Most Linux distributions come with convenient installers with many options, but that wasn’t always the case. Even today, there are many distributions that only come with bare-bones installation scripts, but why on Earth would someone want to do that? The one word that always seems to answer that question is “control.”
inux is synonymous with “freedom” and “choice,” while anyone would have a difficult time arguing with that, it’s clear that from distribution to distribution it’s offered in varying levels. For example, with Red Hat or SUSE Enterprise Linux distributions, you’ll find yourself with much less room to move around with respect to how the system is built. This is absolutely perfect when you’re looking for an out-of-the-box solution, but when you’re looking for something more flexible, tolerant, and modular, you have to look in the other direction. This flexibility is a distinct trade-off that pivots on who maintains the system. When you choose an enterprise Linux (you’re likely paying for it) it is the distribution maintainers that ensure that package update won’t break system functionality, it is they that ensure that your system gets important updates in a timely fashion, regardless of your knowledge of current security or stability concerns. With an enterprise Linux, or even a solid desktop distribution, the responsibility is taken off of your hands, but at the cost of the system’s flexibility.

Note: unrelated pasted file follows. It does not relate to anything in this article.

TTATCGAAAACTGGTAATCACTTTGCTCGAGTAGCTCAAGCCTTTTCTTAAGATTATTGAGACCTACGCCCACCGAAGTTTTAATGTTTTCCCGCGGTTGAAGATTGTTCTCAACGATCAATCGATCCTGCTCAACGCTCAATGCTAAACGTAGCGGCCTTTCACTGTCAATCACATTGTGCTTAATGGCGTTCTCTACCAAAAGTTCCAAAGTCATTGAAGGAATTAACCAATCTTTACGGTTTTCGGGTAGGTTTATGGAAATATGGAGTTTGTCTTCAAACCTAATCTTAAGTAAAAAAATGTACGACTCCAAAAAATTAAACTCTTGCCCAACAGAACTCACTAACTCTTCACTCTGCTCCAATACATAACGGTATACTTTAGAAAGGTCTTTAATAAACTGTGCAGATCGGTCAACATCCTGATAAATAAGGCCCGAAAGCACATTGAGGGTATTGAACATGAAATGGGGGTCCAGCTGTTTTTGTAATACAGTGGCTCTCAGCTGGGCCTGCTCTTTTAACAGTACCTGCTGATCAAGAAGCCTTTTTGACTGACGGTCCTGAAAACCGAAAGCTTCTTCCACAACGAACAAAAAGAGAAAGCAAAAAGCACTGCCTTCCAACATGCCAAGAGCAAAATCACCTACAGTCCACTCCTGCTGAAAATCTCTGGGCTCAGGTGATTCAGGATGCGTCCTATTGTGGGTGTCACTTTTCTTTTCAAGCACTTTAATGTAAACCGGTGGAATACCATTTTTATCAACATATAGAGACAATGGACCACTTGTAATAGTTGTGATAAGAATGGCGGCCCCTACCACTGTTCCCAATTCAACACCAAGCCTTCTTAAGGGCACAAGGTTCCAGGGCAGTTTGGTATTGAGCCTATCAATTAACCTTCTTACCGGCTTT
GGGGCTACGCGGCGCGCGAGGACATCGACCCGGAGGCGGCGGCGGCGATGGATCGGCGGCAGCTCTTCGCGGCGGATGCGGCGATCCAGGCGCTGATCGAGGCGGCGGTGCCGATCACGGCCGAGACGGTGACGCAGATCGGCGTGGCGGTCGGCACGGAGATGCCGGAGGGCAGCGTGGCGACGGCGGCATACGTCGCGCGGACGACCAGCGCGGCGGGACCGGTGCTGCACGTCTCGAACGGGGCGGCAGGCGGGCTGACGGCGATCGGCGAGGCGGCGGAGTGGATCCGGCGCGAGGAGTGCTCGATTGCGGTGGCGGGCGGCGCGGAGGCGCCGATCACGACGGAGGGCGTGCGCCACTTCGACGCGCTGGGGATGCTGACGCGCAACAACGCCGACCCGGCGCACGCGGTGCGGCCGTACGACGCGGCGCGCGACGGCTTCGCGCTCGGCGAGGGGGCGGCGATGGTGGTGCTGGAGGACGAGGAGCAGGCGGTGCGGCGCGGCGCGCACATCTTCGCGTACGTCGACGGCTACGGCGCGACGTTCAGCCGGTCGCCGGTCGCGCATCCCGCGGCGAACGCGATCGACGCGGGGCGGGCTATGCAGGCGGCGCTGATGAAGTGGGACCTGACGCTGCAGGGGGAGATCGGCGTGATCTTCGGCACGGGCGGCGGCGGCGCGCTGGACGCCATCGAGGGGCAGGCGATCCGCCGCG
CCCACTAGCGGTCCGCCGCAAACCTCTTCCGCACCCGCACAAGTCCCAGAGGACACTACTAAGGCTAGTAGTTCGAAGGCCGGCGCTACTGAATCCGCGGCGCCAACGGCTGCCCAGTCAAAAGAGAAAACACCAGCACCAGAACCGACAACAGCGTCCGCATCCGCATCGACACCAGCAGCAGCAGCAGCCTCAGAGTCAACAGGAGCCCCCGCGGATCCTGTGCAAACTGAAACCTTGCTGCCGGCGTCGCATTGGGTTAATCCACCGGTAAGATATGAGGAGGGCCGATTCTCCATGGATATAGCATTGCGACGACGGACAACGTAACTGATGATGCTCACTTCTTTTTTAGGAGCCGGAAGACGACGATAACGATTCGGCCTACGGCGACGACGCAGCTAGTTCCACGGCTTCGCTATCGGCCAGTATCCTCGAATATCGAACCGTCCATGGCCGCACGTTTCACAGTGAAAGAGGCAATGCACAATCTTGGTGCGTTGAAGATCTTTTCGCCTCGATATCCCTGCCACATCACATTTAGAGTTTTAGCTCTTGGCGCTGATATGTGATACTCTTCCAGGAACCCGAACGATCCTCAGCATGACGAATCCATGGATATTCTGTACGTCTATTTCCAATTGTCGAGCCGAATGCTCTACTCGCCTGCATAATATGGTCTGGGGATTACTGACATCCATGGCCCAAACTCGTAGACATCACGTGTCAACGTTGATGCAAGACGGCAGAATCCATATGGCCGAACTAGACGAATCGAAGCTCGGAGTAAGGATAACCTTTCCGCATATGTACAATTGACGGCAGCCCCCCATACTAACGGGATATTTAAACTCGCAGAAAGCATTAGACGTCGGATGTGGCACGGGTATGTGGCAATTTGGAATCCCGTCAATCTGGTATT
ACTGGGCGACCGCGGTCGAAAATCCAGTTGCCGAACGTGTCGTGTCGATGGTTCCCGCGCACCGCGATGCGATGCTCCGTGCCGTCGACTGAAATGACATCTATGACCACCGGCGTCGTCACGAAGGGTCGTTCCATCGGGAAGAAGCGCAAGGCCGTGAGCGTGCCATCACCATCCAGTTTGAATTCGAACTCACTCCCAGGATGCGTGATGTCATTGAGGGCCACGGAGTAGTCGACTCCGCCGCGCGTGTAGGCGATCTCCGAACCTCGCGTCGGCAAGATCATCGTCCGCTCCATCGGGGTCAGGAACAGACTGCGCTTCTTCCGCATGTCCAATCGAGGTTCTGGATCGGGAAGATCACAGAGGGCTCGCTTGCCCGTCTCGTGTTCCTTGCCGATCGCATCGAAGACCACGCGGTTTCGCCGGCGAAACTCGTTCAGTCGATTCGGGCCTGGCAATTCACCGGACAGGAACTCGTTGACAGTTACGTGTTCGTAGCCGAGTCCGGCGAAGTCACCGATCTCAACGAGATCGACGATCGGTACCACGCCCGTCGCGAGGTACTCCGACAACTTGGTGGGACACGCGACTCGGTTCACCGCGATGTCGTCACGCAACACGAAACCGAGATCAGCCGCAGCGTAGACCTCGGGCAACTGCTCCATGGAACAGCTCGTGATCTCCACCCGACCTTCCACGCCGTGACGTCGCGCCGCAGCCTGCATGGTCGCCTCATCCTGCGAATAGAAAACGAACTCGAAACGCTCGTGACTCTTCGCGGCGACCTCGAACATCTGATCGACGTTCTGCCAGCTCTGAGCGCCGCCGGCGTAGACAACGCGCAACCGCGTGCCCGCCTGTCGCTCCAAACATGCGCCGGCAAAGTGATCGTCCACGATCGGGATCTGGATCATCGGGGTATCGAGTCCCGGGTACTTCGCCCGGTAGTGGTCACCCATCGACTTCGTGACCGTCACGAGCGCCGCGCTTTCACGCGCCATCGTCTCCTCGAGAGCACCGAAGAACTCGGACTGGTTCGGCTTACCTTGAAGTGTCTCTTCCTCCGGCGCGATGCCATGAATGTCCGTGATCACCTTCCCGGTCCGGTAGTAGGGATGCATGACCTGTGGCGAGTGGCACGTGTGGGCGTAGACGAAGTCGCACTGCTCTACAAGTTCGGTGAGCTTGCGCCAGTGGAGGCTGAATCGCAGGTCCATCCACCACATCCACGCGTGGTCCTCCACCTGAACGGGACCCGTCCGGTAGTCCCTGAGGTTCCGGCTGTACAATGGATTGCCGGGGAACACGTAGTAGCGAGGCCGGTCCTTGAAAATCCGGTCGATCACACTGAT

For those that want that flexibility, at the cost of the responsibility, there are Linux distributions that offer an assortment of option from the Linux From Scratch ‘kits’ to Debian’s minimal installations, all with their own levels of difficulty and maintainability. We’ll outline a few here in order from easiest to hardest.
Debian is considered one of the ‘Grandfather’ distributions. Debian was initially released in 1993. Many distributions have been based on Debian, most famously Ubuntu Linux. The Debian stable branch is one of the most stable and well-maintained distributions around. The flexibility offered with Debian is due to the fact that a Debian installation is done through the command line and, by default, does not include a graphical desktop. Anyone that’s braved an installation of Windows XP should have no problem with Debian and its ncurses installer. Debian is a solid choice for anyone that hasn’t installed and configured an X Windows (or Wayland) system before.